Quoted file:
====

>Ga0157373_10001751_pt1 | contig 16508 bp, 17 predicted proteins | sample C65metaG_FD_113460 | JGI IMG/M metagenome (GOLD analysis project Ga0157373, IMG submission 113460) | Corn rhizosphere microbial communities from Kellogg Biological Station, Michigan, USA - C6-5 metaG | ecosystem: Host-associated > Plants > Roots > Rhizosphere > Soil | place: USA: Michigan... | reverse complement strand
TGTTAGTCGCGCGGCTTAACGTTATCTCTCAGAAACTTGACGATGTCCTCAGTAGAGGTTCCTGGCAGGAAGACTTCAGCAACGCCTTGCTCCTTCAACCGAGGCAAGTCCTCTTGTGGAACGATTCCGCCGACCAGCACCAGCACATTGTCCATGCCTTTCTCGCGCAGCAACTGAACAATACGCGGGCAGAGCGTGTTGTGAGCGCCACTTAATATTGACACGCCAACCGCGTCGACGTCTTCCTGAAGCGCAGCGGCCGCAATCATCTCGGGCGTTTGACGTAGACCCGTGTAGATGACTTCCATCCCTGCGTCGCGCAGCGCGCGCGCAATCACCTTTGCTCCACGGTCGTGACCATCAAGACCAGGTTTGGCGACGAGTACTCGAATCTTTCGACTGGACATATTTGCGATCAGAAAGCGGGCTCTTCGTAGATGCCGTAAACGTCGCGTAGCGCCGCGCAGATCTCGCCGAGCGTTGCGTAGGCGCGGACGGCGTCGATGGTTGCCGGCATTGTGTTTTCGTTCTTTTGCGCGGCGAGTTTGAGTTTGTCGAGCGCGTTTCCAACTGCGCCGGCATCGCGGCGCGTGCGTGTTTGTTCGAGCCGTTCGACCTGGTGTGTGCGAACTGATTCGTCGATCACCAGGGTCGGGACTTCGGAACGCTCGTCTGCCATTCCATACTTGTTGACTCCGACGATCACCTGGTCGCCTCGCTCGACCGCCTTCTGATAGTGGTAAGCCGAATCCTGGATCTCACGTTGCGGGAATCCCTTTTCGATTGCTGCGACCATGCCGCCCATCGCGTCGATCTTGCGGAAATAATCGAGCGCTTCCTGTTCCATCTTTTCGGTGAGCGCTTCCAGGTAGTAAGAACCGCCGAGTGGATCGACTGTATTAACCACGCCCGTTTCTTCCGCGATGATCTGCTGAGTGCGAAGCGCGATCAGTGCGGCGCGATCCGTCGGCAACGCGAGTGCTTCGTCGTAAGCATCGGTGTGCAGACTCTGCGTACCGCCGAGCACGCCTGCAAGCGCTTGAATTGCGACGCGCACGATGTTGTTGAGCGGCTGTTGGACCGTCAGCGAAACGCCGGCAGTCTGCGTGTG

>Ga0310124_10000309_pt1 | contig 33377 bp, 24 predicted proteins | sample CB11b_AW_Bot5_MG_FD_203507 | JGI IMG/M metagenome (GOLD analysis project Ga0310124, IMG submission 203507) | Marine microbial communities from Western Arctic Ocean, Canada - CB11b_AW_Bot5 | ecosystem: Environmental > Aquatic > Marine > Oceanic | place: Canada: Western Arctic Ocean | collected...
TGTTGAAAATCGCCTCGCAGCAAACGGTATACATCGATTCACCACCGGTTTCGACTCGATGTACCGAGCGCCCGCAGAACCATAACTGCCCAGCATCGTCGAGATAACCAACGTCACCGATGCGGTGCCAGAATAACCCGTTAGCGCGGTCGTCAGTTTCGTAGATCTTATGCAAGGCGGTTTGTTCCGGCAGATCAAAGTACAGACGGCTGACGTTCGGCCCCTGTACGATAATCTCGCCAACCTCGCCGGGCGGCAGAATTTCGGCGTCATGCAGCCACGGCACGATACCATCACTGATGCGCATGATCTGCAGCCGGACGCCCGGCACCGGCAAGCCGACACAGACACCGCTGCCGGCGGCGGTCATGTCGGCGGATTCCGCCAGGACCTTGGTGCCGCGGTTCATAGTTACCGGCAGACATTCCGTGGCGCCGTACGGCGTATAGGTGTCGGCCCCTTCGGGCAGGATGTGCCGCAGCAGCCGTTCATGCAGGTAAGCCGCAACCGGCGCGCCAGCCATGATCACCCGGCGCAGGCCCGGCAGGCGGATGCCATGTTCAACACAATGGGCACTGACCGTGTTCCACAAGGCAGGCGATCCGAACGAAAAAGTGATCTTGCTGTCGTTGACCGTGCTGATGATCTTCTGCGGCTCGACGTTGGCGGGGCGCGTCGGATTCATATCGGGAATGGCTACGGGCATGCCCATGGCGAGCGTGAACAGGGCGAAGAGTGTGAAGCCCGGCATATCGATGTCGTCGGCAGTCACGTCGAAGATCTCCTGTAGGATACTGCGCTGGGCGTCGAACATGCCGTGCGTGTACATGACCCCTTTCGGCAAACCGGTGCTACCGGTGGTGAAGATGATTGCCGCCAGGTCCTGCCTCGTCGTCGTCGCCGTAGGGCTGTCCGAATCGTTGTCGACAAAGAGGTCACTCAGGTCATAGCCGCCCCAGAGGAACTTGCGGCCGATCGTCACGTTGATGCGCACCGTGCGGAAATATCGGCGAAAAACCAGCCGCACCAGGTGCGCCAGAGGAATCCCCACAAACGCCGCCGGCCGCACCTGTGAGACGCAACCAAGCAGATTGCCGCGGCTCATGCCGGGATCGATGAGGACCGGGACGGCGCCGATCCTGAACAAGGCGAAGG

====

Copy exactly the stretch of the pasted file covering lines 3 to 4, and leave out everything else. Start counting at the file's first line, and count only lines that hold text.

>Ga0310124_10000309_pt1 | contig 33377 bp, 24 predicted proteins | sample CB11b_AW_Bot5_MG_FD_203507 | JGI IMG/M metagenome (GOLD analysis project Ga0310124, IMG submission 203507) | Marine microbial communities from Western Arctic Ocean, Canada - CB11b_AW_Bot5 | ecosystem: Environmental > Aquatic > Marine > Oceanic | place: Canada: Western Arctic Ocean | collected...
TGTTGAAAATCGCCTCGCAGCAAACGGTATACATCGATTCACCACCGGTTTCGACTCGATGTACCGAGCGCCCGCAGAACCATAACTGCCCAGCATCGTCGAGATAACCAACGTCACCGATGCGGTGCCAGAATAACCCGTTAGCGCGGTCGTCAGTTTCGTAGATCTTATGCAAGGCGGTTTGTTCCGGCAGATCAAAGTACAGACGGCTGACGTTCGGCCCCTGTACGATAATCTCGCCAACCTCGCCGGGCGGCAGAATTTCGGCGTCATGCAGCCACGGCACGATACCATCACTGATGCGCATGATCTGCAGCCGGACGCCCGGCACCGGCAAGCCGACACAGACACCGCTGCCGGCGGCGGTCATGTCGGCGGATTCCGCCAGGACCTTGGTGCCGCGGTTCATAGTTACCGGCAGACATTCCGTGGCGCCGTACGGCGTATAGGTGTCGGCCCCTTCGGGCAGGATGTGCCGCAGCAGCCGTTCATGCAGGTAAGCCGCAACCGGCGCGCCAGCCATGATCACCCGGCGCAGGCCCGGCAGGCGGATGCCATGTTCAACACAATGGGCACTGACCGTGTTCCACAAGGCAGGCGATCCGAACGAAAAAGTGATCTTGCTGTCGTTGACCGTGCTGATGATCTTCTGCGGCTCGACGTTGGCGGGGCGCGTCGGATTCATATCGGGAATGGCTACGGGCATGCCCATGGCGAGCGTGAACAGGGCGAAGAGTGTGAAGCCCGGCATATCGATGTCGTCGGCAGTCACGTCGAAGATCTCCTGTAGGATACTGCGCTGGGCGTCGAACATGCCGTGCGTGTACATGACCCCTTTCGGCAAACCGGTGCTACCGGTGGTGAAGATGATTGCCGCCAGGTCCTGCCTCGTCGTCGTCGCCGTAGGGCTGTCCGAATCGTTGTCGACAAAGAGGTCACTCAGGTCATAGCCGCCCCAGAGGAACTTGCGGCCGATCGTCACGTTGATGCGCACCGTGCGGAAATATCGGCGAAAAACCAGCCGCACCAGGTGCGCCAGAGGAATCCCCACAAACGCCGCCGGCCGCACCTGTGAGACGCAACCAAGCAGATTGCCGCGGCTCATGCCGGGATCGATGAGGACCGGGACGGCGCCGATCCTGAACAAGGCGAAGG